I'm not an HVAC guy but from what I've read the most important temperature is the return water and you want that as low as possible to gather heat from condensing the exhaust gases. The Ultra is 98% efficient when the return water is 90F or less. When the return temperature rises (say 130F) the heat from the exhaust is not as easily absorbed in pre-heating the water (efficiency drops to 95%) and when the return water is very hot (say 180F) the boiler does not condense the exhaust and that heat is lost out the pipe.

    As for the output water temperature, as hot as you need to put the BTU's in the radiators. Guess you want to keep this low (since the return is low) to avoid thermal shock.

    Next week, when I have the Ultra installed, I'll check the digital display and tell you what I get for return and output water temperatures.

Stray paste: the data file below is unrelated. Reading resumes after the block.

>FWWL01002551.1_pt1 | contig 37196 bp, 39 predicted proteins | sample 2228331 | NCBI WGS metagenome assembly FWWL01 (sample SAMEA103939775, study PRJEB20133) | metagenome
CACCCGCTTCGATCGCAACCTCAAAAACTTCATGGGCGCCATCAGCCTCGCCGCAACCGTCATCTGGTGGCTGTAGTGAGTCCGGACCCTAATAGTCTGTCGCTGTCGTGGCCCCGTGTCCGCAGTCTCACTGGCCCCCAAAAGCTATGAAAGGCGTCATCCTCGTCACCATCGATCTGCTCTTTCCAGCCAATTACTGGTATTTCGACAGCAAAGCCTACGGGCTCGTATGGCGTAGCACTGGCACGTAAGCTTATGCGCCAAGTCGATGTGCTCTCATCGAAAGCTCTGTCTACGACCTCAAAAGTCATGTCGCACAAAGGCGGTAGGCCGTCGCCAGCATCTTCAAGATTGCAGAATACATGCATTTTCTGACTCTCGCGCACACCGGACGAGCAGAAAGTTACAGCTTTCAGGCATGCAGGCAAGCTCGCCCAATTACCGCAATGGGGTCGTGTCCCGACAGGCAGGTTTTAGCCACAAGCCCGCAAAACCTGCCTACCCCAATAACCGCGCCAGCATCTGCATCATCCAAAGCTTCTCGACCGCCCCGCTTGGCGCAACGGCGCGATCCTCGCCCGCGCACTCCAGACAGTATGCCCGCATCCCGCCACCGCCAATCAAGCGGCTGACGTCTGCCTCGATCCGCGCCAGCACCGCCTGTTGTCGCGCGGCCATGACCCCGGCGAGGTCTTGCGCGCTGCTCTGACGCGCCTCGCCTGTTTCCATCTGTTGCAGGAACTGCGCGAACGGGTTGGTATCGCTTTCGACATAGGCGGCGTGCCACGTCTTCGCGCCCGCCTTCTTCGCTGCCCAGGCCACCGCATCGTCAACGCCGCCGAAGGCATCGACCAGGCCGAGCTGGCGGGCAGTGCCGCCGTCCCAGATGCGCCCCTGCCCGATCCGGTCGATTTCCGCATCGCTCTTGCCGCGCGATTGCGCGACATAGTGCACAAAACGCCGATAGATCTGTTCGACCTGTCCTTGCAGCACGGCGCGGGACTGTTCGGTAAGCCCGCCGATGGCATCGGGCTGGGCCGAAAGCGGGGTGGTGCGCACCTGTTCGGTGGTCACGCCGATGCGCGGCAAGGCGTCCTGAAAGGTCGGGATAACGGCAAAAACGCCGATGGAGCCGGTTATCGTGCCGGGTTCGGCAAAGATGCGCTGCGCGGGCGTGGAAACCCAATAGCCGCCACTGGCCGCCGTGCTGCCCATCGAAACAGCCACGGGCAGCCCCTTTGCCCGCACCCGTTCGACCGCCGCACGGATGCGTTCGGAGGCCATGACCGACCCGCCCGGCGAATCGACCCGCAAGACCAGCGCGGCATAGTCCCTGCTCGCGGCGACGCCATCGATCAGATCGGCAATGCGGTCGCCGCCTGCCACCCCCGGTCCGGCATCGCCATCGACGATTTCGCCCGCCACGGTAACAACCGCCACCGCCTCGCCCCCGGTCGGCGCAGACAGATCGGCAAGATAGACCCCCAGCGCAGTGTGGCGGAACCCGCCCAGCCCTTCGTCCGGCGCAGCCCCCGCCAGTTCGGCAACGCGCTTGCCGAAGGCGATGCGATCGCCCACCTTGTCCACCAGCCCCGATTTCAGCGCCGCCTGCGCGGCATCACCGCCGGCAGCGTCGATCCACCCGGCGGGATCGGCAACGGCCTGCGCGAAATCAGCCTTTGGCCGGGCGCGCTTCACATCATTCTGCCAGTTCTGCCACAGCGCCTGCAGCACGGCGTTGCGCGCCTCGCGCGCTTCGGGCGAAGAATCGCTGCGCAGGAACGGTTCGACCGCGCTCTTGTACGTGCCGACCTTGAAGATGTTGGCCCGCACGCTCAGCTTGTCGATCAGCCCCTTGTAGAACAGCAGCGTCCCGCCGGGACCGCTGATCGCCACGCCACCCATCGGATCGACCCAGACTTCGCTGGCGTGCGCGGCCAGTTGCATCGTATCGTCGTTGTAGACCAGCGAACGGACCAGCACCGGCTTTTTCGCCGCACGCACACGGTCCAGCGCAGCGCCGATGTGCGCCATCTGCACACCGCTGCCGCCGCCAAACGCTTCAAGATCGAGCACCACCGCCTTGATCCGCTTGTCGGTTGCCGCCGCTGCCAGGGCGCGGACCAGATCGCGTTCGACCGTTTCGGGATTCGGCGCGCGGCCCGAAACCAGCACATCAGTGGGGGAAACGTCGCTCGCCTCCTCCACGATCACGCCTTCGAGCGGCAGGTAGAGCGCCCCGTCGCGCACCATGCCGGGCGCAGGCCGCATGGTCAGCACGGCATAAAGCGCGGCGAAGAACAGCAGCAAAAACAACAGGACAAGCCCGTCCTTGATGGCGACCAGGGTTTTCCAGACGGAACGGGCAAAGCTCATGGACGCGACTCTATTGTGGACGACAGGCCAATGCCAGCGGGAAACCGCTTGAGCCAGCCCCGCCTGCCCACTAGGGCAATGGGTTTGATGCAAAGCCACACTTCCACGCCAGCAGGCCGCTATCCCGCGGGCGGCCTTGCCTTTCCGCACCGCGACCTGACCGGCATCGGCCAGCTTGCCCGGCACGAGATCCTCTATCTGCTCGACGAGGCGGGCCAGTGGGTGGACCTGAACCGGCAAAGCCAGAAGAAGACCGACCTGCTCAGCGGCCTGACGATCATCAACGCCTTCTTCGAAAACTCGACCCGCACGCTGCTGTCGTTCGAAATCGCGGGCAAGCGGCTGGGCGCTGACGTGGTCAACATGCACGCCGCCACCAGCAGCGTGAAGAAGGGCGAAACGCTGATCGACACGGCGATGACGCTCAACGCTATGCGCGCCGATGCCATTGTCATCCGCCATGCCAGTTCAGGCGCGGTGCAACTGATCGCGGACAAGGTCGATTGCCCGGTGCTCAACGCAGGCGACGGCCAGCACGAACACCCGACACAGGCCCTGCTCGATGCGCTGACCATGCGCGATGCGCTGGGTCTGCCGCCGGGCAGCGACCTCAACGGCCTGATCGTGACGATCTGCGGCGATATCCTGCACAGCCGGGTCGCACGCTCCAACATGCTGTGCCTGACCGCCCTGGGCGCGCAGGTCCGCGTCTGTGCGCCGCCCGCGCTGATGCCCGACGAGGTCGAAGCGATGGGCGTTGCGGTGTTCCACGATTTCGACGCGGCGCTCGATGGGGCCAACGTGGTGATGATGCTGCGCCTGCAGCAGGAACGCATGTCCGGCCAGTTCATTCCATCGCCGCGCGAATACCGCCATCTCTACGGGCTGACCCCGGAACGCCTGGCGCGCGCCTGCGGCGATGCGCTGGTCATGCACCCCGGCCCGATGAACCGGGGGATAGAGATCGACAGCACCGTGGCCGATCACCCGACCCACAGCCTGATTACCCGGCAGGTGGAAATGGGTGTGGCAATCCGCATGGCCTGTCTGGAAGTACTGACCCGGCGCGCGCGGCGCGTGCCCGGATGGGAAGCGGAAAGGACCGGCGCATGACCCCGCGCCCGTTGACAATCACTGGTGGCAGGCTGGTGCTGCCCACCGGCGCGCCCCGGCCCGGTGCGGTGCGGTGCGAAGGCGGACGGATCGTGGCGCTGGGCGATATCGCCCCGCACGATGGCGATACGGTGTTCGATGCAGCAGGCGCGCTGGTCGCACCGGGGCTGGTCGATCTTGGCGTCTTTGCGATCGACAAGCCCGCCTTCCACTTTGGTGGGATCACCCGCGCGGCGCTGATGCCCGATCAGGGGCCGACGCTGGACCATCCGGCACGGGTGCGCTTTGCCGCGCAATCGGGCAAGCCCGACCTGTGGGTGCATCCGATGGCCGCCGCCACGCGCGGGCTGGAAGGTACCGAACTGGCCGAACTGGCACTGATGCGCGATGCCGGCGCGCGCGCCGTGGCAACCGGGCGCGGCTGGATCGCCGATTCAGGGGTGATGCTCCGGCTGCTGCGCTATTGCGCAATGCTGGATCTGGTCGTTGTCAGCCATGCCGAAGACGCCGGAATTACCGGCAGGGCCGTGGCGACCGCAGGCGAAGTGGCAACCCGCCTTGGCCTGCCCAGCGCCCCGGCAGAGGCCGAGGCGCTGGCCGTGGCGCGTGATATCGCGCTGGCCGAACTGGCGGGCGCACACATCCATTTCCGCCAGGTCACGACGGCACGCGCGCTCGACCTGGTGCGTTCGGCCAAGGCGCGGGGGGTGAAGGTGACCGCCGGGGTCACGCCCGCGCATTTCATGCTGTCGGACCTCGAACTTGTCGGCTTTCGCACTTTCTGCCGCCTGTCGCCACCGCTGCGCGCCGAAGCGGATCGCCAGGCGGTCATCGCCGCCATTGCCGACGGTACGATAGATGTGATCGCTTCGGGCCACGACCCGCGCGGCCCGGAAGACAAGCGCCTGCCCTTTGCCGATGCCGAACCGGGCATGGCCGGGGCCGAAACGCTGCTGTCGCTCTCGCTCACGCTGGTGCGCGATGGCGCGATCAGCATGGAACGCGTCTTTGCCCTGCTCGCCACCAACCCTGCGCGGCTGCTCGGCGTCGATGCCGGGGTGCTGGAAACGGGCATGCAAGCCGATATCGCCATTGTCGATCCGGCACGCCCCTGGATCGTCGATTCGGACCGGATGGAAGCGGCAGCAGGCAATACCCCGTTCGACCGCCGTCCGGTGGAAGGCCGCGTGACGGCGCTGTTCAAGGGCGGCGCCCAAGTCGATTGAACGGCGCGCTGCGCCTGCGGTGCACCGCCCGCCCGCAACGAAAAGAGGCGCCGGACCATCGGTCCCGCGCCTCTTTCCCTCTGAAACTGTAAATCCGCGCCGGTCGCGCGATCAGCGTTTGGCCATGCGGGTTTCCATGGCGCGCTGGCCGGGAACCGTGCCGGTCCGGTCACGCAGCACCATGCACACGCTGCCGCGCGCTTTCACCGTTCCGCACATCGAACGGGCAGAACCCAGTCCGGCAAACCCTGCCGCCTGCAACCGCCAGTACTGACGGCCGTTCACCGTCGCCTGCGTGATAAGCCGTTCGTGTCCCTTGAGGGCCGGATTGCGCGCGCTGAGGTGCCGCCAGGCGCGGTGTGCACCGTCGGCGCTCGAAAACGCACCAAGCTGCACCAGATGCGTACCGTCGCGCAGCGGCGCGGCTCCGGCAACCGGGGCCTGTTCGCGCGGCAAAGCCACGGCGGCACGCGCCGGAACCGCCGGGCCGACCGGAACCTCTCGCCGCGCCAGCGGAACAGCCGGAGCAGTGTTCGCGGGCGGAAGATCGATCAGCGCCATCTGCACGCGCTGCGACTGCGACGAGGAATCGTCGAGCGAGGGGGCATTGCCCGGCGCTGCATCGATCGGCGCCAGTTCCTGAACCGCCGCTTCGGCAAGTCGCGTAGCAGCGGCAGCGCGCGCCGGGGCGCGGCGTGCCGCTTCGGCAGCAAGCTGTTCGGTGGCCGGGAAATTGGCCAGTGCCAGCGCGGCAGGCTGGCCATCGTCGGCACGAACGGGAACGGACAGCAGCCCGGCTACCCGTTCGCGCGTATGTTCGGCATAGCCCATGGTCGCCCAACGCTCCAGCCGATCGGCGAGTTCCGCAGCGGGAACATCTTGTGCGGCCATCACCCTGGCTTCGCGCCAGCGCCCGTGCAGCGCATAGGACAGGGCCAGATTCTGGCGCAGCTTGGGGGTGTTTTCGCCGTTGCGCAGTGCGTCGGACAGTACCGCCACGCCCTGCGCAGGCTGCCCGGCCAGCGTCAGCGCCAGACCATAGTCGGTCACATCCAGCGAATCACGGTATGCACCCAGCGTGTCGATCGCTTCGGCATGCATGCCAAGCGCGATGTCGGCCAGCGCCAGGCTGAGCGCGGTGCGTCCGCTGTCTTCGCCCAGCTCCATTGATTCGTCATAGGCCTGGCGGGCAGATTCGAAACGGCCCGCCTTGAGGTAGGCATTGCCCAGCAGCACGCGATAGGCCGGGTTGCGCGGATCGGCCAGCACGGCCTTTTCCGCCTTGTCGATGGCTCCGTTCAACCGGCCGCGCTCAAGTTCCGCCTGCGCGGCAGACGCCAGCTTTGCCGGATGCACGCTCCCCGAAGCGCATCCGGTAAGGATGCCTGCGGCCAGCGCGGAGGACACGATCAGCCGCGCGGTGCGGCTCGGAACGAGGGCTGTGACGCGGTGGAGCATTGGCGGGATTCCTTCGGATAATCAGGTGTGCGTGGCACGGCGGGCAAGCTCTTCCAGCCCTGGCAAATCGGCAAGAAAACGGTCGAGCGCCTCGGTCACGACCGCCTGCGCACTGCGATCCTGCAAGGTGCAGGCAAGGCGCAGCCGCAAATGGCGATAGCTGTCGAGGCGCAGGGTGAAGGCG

P.S. My HVAC guy got a strainer for the install. I'm guessing the TACO 0011 pump and other parts don't have one.

  11. #24
    Join Date
    Jan 2004
    Location
    Lancaster PA
    Posts
    66,803
    He was asking about a Utica boiler, not an Ultra.

    Congrats on the Ultra choice.
    Contractor locator map

    How-to-apply-for-Professional

    How many times must one fix something before it is fixed?

  12. #25
    Join Date
    Dec 2003
    Posts
    11
    FYI- I'm glad I had a pro. look at it yesterday. Alhough I figured out a few things, the repair guy was able to fix all things in the correct order. Also, he was able to inspect the whole system to make sure everything was ship-shape. Only $180.

    Good bargin, esp in Minnesota.

    Thanks

  13. #26
    Join Date
    Dec 2003
    Posts
    11
    FYI- I'm glad I had a pro. look at it yesterday. Alhough I figured out a few things, the repair guy was able to fix all things in the correct order. Also, he was able to inspect the whole system to make sure everything was ship-shape. Only $180.

    Good bargin, esp in Minnesota.

    Thanks